I read through some of the XBox 360 announcements last week, and the one bit that really caught my attention was that all XBox 360 owners will get free weekend access to XBox Live. That’s a killer feature. Microsoft’s online strategy has dominated Sony’s (even if Sony has sold more hardware) and Sony will have to announce some very serious, well thought-out plans if they want to compete in the online space with the PS3. I’m generally not a Microsoft fan, nor do I own an XBox, but I certainly plan on picking up one of these new units when they’re released.

The Xbox Live online experience is stellar. There are a few reasons for this, but one of the main one’s is that Microsoft “owns the login.” All games must authenticate users through the same system, which leads to a consistent user-experience. Members have one bill, one login, and one system to deal with. It also means that Microsoft can build value-add services like social networking — something they are really pushing with the 360.

In contrast, the Playstation strategy requires game developers to manage their own online offering. Everything from the connection, to account management, to authentication, to billing, to game play must be built by each developer. This empowers a developer to build exactly the experience they want; But unless a shop can guarantee the needed volume of subscriptions to cover these costs, it just isn’t feasible to do. Because of this, smaller titles don’t get online features on the PS2. (Heck, most games don’t get online features on the PS2.)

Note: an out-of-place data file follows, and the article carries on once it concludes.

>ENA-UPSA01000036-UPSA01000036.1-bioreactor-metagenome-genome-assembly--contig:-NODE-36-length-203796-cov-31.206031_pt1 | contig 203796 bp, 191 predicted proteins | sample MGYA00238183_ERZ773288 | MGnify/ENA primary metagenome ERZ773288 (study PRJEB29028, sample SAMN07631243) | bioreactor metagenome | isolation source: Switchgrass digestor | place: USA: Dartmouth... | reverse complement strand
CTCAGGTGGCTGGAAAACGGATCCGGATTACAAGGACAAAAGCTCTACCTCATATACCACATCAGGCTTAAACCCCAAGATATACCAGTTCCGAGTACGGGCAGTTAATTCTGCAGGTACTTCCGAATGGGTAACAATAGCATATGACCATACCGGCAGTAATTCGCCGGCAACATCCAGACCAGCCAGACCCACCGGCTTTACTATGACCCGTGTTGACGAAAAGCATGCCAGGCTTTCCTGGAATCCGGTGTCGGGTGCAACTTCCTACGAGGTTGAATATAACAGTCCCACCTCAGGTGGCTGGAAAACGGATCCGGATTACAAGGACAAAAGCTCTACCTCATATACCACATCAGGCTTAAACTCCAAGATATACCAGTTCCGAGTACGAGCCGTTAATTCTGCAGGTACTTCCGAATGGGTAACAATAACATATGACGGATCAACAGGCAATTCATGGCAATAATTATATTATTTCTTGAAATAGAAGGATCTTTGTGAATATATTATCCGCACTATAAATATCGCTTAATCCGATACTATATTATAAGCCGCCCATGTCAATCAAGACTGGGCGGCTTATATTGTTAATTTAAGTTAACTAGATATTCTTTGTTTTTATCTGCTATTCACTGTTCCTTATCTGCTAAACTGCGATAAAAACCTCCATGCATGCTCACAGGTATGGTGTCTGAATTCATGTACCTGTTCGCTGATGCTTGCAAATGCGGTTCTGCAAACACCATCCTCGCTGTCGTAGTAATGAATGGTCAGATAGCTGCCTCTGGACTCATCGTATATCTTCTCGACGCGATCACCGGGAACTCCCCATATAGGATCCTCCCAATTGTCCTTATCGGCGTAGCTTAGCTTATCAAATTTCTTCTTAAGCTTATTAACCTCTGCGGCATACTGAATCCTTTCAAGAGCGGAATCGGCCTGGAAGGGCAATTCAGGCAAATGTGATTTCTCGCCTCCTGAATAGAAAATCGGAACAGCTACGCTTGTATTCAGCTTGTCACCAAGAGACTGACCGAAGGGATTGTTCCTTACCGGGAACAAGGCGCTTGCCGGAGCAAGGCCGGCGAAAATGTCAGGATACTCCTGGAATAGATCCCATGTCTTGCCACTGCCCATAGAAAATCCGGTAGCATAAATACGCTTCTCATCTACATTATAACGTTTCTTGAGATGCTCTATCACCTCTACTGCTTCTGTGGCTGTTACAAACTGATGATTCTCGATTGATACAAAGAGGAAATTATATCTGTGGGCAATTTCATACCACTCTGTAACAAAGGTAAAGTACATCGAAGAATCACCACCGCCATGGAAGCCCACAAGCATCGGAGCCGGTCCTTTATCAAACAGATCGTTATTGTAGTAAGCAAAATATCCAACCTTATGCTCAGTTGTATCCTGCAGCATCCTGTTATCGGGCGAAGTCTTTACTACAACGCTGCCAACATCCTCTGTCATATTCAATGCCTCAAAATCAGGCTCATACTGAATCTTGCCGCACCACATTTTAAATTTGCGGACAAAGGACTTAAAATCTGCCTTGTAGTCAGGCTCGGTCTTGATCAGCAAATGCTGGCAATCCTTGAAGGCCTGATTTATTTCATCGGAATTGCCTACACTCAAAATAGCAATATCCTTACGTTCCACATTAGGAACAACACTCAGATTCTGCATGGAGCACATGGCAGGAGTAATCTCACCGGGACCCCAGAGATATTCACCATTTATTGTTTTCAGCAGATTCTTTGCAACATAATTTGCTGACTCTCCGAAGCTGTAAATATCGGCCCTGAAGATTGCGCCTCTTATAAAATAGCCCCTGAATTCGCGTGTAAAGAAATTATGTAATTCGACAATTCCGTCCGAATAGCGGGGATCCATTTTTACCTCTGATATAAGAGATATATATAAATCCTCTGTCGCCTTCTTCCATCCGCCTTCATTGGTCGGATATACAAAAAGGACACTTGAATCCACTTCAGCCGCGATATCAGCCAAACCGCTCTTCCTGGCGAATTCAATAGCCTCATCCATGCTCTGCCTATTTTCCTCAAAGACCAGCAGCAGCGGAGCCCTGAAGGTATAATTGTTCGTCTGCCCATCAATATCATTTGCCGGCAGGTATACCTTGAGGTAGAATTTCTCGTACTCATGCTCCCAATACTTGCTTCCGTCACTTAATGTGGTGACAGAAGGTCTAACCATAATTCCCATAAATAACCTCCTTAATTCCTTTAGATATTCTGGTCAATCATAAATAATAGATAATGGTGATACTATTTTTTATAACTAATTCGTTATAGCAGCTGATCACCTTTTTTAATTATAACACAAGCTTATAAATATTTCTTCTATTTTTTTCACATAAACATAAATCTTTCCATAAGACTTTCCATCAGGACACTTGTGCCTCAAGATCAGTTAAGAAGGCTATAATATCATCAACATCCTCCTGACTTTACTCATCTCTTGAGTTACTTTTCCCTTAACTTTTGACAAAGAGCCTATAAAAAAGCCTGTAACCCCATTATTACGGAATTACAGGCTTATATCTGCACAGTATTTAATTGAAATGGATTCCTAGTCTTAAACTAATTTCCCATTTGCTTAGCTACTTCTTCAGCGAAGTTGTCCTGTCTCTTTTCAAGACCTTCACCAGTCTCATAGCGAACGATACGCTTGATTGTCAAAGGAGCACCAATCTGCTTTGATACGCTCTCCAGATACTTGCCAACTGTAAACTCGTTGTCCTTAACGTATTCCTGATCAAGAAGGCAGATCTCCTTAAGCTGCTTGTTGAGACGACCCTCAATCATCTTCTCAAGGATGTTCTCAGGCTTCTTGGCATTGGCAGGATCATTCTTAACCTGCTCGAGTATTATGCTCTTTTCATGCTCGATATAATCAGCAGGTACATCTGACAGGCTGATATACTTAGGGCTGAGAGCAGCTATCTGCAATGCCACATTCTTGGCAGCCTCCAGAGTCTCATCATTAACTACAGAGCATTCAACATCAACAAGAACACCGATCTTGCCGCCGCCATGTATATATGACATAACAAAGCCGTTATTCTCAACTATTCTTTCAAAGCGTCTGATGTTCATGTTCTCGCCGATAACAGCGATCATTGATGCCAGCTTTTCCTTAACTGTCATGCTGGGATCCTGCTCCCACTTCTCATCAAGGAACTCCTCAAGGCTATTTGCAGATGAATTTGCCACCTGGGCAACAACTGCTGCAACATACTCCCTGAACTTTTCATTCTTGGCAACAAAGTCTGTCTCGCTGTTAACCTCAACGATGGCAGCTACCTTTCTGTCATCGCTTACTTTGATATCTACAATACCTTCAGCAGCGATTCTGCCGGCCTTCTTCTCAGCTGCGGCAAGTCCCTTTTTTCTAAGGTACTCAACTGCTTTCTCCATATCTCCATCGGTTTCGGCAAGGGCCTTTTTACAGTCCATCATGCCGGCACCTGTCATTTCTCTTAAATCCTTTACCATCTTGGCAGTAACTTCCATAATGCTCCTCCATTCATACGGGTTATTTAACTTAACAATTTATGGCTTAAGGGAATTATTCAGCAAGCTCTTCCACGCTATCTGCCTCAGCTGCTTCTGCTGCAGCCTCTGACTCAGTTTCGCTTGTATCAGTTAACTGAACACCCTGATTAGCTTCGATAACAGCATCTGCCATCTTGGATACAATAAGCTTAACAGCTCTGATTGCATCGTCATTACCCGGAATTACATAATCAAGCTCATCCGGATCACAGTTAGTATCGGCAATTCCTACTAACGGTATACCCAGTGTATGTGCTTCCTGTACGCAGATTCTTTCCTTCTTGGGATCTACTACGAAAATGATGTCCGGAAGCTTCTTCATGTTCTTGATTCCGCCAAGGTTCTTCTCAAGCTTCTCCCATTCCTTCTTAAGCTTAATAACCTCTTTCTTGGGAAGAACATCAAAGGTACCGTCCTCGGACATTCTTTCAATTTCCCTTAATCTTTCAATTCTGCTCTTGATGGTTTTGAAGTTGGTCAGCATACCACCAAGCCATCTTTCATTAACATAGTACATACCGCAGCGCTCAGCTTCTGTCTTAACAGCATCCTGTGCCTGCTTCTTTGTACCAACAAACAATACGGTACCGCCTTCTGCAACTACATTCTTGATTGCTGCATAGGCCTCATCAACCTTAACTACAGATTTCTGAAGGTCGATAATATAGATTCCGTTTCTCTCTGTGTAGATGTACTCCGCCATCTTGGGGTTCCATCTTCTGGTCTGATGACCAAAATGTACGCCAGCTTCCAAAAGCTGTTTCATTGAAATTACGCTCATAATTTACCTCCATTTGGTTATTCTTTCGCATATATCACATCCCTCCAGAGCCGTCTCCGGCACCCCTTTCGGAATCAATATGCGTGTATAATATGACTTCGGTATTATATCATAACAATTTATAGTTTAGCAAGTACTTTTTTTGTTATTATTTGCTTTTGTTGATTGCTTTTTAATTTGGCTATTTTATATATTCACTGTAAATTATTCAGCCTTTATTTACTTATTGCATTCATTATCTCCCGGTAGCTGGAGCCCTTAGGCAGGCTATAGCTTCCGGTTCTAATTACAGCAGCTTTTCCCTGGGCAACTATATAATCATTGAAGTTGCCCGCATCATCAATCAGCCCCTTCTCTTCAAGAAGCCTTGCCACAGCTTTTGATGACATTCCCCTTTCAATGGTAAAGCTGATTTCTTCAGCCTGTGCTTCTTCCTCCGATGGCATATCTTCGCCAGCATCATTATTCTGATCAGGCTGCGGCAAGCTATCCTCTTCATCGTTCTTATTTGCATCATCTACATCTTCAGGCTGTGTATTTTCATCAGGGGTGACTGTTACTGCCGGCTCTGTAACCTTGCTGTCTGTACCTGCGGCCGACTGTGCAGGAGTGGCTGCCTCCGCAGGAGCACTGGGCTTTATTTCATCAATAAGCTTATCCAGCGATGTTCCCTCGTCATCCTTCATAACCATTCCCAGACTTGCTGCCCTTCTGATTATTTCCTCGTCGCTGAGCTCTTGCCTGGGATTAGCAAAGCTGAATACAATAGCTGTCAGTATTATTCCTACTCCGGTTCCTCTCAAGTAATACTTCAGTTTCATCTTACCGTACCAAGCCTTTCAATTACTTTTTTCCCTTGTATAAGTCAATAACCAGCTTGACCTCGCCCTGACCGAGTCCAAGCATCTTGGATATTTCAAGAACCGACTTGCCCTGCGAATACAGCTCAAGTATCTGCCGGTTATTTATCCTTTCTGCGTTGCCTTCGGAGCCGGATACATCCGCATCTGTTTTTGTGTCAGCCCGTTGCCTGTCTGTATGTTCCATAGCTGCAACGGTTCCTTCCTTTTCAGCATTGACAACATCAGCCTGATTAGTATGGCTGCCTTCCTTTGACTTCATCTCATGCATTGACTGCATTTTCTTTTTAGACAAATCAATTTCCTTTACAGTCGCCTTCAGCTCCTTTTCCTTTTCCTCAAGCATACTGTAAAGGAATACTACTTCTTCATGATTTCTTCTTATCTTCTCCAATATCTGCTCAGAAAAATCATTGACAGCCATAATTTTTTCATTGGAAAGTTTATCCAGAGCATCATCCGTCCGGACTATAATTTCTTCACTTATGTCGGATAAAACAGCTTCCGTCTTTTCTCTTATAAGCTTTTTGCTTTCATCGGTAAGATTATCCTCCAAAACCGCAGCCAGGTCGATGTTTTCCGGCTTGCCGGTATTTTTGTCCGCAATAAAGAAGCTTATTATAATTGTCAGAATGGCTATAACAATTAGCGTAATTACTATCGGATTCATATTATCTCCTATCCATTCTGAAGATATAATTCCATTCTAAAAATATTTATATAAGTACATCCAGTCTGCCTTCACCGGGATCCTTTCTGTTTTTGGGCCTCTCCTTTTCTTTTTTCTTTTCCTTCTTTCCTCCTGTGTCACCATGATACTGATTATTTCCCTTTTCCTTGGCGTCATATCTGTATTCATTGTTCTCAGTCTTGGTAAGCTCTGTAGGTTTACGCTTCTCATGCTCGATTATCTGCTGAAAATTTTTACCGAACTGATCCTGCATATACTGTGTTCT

The 360 is also being positioned as an always-online media center. It let’s owners chat online (voice and video), watch game and movie trailers, listen to music stored on your PC, etc. It’s a digital hub, to use a marketing term, that brings the internet and the media on your PC to your television. Building on that, it doesn’t take much of an imagination stretch to see online music and movie sales coming through the 360 either (although sadly, probably not via iTMS.)

There’s always a negative side though, and in this case I’m guessing that the media center functionality is designed to work only with Windows PC’s, locking out other OS’s and devices. It would make sense coming from Microsoft, but would be a poor choice if they really seek to “own” the home network experience. Furthermore, Microsoft’s history of poor security makes the thought of leaving the 360 powered-on and connected all the time a bit scary (and wasteful.)

I suppose we’ll have to wait until the holiday season to find out how well all of these ideas actually work. There have been a lot of services trying to bring the net to your television, but most of them have sucked. In the past, and likely still true for most consumers, the television did not offer the screen clarity needed to realistically read text. The technology was designed for moving pictures, and works very well for that. If you’ve ever tried designing TV-based software interfaces, you know exactly what I’m talking about. Characters bleed and twitch, and the resolution is terrible. But for video chat, movie trailers, and game previews, the television is perfect — and that’s where the 360 has an edge. Done right, the content will be interesting, and services designed specifically to run on this infrastructure have the potential to be huge.